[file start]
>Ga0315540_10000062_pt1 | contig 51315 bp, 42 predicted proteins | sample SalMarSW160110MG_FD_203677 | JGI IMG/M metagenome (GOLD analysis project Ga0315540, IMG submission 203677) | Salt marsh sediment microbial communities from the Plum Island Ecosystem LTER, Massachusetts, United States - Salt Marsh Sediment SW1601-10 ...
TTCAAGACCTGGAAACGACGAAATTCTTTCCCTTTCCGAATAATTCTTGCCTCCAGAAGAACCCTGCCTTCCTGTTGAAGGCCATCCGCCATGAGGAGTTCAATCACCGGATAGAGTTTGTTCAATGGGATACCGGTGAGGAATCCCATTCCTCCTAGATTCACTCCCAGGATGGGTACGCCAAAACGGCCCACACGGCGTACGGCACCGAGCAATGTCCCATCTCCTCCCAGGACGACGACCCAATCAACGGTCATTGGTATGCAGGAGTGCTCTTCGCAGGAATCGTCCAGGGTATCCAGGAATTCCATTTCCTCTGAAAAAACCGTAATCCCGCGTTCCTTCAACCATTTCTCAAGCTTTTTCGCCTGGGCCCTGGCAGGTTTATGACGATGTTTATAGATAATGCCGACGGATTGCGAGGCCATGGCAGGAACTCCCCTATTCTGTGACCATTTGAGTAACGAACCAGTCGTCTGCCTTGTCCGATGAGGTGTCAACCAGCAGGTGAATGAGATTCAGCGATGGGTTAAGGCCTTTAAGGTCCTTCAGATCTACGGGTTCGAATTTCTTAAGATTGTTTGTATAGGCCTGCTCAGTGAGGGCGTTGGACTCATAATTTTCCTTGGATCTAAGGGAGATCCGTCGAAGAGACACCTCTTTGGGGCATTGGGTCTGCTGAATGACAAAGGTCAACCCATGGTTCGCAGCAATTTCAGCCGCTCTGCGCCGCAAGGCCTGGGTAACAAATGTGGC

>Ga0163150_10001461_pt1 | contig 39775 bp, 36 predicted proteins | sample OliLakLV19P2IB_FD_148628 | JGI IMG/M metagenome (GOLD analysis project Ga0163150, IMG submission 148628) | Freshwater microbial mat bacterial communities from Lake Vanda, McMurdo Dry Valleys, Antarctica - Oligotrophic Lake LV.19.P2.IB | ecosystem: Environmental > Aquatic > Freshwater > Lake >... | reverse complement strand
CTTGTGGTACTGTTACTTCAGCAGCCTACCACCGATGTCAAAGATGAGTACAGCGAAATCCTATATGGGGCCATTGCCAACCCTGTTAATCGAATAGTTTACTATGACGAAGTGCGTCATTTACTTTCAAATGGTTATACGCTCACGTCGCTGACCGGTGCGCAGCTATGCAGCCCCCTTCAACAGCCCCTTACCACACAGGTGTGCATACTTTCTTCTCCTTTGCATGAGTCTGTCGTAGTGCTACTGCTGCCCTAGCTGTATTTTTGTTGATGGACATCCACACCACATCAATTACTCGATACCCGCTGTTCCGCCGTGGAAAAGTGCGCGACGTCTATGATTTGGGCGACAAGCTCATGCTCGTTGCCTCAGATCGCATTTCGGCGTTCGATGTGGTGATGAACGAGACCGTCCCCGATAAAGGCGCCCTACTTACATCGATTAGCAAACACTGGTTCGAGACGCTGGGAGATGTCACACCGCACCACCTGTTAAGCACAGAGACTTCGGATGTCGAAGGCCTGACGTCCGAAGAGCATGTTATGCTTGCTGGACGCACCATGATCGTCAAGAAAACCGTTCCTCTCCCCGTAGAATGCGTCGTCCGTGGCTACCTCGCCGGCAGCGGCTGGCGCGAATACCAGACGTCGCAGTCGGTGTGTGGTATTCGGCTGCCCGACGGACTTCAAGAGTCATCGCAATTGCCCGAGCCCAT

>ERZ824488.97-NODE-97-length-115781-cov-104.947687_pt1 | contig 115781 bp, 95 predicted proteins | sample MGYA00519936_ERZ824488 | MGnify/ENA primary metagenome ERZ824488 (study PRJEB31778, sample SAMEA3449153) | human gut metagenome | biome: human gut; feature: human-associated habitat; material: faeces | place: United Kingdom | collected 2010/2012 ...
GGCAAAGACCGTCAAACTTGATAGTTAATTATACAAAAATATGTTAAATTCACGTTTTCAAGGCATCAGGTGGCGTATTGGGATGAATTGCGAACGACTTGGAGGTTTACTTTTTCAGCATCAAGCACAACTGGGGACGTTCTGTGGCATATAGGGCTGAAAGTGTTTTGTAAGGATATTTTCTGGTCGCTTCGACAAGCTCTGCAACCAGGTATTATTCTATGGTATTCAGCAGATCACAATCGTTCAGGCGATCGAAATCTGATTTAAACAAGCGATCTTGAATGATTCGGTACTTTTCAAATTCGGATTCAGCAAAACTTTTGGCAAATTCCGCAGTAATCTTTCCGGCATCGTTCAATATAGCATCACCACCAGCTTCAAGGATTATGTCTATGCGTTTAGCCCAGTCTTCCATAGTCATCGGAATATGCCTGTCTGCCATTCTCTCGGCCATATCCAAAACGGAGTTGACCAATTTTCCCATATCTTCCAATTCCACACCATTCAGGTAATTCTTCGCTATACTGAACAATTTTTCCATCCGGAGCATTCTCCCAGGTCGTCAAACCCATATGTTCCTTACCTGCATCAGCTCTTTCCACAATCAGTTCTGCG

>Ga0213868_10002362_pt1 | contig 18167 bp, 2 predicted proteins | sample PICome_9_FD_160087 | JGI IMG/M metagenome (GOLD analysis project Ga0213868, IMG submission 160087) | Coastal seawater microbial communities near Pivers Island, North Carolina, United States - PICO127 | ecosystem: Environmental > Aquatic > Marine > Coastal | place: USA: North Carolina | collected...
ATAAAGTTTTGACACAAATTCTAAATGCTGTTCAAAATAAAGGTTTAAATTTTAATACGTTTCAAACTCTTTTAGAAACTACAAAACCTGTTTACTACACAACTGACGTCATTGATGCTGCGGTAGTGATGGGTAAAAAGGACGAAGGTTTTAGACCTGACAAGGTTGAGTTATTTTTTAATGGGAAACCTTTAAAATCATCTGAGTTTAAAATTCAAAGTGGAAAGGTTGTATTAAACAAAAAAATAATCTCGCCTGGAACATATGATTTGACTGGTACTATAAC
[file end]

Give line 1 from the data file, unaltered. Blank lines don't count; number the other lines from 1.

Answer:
>Ga0315540_10000062_pt1 | contig 51315 bp, 42 predicted proteins | sample SalMarSW160110MG_FD_203677 | JGI IMG/M metagenome (GOLD analysis project Ga0315540, IMG submission 203677) | Salt marsh sediment microbial communities from the Plum Island Ecosystem LTER, Massachusetts, United States - Salt Marsh Sediment SW1601-10 ...